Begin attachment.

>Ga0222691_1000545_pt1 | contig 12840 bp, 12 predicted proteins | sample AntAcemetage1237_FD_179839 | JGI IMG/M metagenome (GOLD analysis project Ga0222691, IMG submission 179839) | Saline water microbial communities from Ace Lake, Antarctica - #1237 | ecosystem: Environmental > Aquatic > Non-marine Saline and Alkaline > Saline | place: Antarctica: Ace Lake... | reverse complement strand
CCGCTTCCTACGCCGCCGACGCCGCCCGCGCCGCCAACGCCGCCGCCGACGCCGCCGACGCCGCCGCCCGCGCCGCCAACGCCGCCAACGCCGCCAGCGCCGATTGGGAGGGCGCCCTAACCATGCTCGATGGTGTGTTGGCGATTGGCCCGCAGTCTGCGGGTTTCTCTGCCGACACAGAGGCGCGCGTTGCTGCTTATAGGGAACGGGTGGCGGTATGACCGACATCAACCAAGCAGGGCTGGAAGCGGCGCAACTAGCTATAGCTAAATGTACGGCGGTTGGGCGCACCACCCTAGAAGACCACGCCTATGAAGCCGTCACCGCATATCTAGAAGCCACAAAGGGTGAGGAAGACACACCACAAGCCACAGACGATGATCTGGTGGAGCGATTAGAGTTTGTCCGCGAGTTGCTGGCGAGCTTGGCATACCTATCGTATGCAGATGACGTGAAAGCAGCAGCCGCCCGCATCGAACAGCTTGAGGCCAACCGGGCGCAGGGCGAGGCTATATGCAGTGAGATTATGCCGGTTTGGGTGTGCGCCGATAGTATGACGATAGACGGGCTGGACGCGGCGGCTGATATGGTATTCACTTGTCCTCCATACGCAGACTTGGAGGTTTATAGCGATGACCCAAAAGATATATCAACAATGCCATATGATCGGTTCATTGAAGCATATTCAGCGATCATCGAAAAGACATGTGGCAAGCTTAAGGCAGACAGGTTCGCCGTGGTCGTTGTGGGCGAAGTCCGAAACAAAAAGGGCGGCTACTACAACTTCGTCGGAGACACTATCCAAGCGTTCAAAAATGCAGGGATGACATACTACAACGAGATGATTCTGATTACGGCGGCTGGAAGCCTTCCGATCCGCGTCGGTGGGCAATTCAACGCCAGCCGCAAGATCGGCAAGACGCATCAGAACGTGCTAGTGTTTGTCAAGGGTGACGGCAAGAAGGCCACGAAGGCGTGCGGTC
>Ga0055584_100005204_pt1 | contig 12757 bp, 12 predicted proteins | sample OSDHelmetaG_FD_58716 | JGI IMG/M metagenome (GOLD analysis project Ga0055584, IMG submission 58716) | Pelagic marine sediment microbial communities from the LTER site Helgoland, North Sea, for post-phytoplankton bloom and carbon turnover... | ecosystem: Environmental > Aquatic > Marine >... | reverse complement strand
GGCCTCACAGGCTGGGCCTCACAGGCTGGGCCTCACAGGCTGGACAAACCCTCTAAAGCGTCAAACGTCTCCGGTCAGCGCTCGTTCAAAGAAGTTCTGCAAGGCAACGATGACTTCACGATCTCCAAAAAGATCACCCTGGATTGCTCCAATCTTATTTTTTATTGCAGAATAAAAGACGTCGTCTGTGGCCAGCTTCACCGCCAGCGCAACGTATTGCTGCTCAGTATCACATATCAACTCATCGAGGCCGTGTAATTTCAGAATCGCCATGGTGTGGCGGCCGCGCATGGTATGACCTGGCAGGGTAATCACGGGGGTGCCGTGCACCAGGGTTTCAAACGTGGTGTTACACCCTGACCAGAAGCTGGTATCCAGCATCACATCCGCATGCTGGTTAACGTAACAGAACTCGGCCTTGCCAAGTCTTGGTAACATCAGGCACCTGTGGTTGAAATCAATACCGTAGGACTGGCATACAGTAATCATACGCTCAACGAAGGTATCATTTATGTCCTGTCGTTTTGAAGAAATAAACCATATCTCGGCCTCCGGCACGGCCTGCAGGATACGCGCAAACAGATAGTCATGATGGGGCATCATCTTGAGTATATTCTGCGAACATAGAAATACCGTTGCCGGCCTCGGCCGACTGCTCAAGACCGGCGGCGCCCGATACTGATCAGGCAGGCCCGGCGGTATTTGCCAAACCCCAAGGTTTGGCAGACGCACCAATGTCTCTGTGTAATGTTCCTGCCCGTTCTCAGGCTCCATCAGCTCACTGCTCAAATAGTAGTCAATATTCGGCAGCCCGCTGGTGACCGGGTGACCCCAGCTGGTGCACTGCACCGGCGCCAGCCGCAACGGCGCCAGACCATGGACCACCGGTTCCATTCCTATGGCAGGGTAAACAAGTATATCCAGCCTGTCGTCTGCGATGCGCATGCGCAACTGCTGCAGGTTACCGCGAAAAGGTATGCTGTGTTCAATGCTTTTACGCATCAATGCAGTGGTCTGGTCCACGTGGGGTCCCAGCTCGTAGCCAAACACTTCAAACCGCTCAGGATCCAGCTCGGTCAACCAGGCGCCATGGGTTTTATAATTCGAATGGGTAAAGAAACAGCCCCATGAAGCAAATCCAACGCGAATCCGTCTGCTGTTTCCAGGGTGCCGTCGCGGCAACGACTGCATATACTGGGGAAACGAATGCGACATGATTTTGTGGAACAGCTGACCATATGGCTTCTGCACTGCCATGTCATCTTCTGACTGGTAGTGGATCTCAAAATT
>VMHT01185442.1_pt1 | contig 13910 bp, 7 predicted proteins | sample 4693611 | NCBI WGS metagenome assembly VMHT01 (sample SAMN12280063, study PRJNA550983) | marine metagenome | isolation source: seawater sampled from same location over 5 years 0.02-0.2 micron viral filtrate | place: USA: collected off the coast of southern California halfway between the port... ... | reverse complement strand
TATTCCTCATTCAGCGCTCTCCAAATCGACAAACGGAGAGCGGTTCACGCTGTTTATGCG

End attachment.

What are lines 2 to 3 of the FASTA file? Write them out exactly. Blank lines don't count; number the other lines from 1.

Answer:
CCGCTTCCTACGCCGCCGACGCCGCCCGCGCCGCCAACGCCGCCGCCGACGCCGCCGACGCCGCCGCCCGCGCCGCCAACGCCGCCAACGCCGCCAGCGCCGATTGGGAGGGCGCCCTAACCATGCTCGATGGTGTGTTGGCGATTGGCCCGCAGTCTGCGGGTTTCTCTGCCGACACAGAGGCGCGCGTTGCTGCTTATAGGGAACGGGTGGCGGTATGACCGACATCAACCAAGCAGGGCTGGAAGCGGCGCAACTAGCTATAGCTAAATGTACGGCGGTTGGGCGCACCACCCTAGAAGACCACGCCTATGAAGCCGTCACCGCATATCTAGAAGCCACAAAGGGTGAGGAAGACACACCACAAGCCACAGACGATGATCTGGTGGAGCGATTAGAGTTTGTCCGCGAGTTGCTGGCGAGCTTGGCATACCTATCGTATGCAGATGACGTGAAAGCAGCAGCCGCCCGCATCGAACAGCTTGAGGCCAACCGGGCGCAGGGCGAGGCTATATGCAGTGAGATTATGCCGGTTTGGGTGTGCGCCGATAGTATGACGATAGACGGGCTGGACGCGGCGGCTGATATGGTATTCACTTGTCCTCCATACGCAGACTTGGAGGTTTATAGCGATGACCCAAAAGATATATCAACAATGCCATATGATCGGTTCATTGAAGCATATTCAGCGATCATCGAAAAGACATGTGGCAAGCTTAAGGCAGACAGGTTCGCCGTGGTCGTTGTGGGCGAAGTCCGAAACAAAAAGGGCGGCTACTACAACTTCGTCGGAGACACTATCCAAGCGTTCAAAAATGCAGGGATGACATACTACAACGAGATGATTCTGATTACGGCGGCTGGAAGCCTTCCGATCCGCGTCGGTGGGCAATTCAACGCCAGCCGCAAGATCGGCAAGACGCATCAGAACGTGCTAGTGTTTGTCAAGGGTGACGGCAAGAAGGCCACGAAGGCGTGCGGTC
>Ga0055584_100005204_pt1 | contig 12757 bp, 12 predicted proteins | sample OSDHelmetaG_FD_58716 | JGI IMG/M metagenome (GOLD analysis project Ga0055584, IMG submission 58716) | Pelagic marine sediment microbial communities from the LTER site Helgoland, North Sea, for post-phytoplankton bloom and carbon turnover... | ecosystem: Environmental > Aquatic > Marine >... | reverse complement strand